Located in the Tahoe National Forest near Grouse Ridge, Loney Meadow is a beautiful meadow that supports a diverse and fragile ecosystem. SYRCL began working at Loney Meadow with the Tahoe National Forest in 2011 to assess meadow conditions, restore aspen habitat, improve the interpretive trail, improve stream habitat, and monitor greenhouse gas emissions and carbon sequestration.
Loney Meadow, located in the Grouse Ridge, is part of a larger meadow complex that drains into the Canyon Creek sub-watershed.
Road building, fire suppression, and historic grazing and logging activities have impacted many meadows in the Sierra Nevada. In Loney Meadow, these activities resulted in a partially incised stream channel, destabilized stream banks, an instream habitat lacking complexity, compromised wetland vegetation communities, and encroachment by disturbance tolerant non-native species. The greatest threat to Loney meadow was the continued incision of Texas Creek, which would’ve contributed to further lowering of the water table and further disconnection of the main channel from its historic floodplain. Smaller threats were gully erosion at an abandoned roadbed and encroachment of conifers. Our restoration goals focused on spreading water across Loney Meadow’s historic floodplain in order to reduce erosion from a single stream channel.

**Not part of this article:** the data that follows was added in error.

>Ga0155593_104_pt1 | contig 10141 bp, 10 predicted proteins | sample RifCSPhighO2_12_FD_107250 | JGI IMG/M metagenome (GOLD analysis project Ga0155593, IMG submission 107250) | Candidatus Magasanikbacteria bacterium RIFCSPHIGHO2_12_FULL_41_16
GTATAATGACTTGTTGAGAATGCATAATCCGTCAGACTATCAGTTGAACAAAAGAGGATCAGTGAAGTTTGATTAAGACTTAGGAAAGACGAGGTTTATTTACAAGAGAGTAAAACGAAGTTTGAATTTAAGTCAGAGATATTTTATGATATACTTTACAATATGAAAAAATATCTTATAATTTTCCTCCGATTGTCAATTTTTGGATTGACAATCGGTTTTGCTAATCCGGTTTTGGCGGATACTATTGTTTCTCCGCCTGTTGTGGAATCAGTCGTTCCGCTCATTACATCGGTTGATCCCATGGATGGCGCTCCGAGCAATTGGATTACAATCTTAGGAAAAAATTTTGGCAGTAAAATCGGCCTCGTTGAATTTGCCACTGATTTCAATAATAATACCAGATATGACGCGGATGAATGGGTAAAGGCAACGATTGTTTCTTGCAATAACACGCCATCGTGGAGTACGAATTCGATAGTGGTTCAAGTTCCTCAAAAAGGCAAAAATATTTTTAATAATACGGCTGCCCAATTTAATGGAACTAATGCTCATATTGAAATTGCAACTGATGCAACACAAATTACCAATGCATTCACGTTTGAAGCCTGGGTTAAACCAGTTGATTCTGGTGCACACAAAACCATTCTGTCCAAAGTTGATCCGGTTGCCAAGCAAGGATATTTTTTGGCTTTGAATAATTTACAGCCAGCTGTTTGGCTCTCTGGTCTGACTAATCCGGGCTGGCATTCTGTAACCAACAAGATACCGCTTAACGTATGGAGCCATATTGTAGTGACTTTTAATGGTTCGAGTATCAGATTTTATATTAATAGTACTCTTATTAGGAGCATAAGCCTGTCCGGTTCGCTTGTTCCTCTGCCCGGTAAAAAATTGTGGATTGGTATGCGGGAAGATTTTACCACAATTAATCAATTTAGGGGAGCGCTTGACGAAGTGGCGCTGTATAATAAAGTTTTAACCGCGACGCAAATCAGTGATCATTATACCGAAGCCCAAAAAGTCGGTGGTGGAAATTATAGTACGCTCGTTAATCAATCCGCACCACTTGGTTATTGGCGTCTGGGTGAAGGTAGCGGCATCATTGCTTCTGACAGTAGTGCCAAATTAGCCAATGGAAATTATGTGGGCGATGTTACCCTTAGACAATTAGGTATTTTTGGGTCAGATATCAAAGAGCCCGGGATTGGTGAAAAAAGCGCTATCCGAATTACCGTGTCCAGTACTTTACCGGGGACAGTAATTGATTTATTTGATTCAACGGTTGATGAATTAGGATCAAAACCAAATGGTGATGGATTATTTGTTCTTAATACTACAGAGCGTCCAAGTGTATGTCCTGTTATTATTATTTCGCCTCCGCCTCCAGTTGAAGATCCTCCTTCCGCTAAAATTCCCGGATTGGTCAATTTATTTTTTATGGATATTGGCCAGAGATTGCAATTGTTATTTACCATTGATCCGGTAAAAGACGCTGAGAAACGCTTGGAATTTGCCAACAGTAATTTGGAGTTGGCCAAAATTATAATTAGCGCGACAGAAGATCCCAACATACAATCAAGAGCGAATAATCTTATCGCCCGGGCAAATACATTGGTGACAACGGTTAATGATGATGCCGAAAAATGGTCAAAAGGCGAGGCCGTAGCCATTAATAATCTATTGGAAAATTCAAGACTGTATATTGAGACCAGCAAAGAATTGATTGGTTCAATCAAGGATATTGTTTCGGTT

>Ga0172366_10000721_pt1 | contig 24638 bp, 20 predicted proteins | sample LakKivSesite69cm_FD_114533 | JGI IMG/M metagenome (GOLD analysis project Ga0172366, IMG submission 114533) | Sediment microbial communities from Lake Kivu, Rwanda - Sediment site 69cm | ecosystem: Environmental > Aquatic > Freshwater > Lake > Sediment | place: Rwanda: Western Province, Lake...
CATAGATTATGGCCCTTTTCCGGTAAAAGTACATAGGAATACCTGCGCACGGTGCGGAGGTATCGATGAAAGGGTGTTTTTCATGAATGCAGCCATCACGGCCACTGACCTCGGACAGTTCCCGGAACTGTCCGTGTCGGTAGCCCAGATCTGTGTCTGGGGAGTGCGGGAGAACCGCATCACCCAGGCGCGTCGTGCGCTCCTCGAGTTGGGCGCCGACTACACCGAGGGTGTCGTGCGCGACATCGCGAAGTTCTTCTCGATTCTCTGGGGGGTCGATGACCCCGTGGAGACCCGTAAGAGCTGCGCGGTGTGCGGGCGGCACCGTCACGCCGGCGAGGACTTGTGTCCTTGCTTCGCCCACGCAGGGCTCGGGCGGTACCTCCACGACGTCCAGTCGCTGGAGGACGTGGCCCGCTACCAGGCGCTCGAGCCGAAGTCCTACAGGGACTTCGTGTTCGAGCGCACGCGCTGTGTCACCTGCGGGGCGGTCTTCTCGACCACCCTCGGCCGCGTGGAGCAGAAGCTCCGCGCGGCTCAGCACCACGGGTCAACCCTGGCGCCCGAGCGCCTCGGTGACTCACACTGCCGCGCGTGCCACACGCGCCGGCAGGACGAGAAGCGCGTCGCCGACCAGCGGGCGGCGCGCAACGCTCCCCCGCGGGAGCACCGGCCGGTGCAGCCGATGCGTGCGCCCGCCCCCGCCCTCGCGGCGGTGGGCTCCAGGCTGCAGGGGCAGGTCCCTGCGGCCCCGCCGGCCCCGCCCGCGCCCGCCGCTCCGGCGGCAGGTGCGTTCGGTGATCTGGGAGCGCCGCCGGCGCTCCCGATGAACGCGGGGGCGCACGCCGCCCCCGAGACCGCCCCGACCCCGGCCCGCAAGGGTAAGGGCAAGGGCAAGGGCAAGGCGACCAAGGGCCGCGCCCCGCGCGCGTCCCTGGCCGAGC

SYRCL and project partners began conducting baseline monitoring in 2014 at Loney Meadow in order to understand whether the restoration project would address the project goals.
In September and October of 2017, the Tahoe National Forest and SYRCL restored stream and wetland habitat across the 50-acre meadow.
The main goals of the restoration project were to:
(1) improve plant and wildlife habitat
(2) recharge groundwater
(3) reduce stream erosion
(4) increase carbon sequestration
In 2019, SYRCL and project partners continued post-project monitoring at Loney Meadow in order to compare to the baseline data collected since 2014 (prior to the restoration). The culmination of this project resulted in a comprehensive report that summarizes our findings on how our restoration efforts influenced the ecological function at Loney Meadow. Specifically, restoration actions increased the meadows ability to store groundwater and sequester carbon, and we are now seeing delayed peak stream flows later into the spring. We also saw a response by the vegetation community in Loney Meadow, following restoration, with a shift towards more wetland-facultative species. For more information, or to read our report in full click here.
Our work continues at Loney Meadow through long term stewardship. It is one of our favorite meadows to continue to work at through our long term Field Science Program, which includes a Youth Outdoor Leadership Opportunity for high school students from local areas, including underserved areas of Yuba City and Marysville. We continue to engage with our community by offering volunteer opportunities at Loney Meadow doing a variety of long term stewardship activities such as annual installation and removal of cattle exclusion fencing, aspen monitoring, and trail maintenance.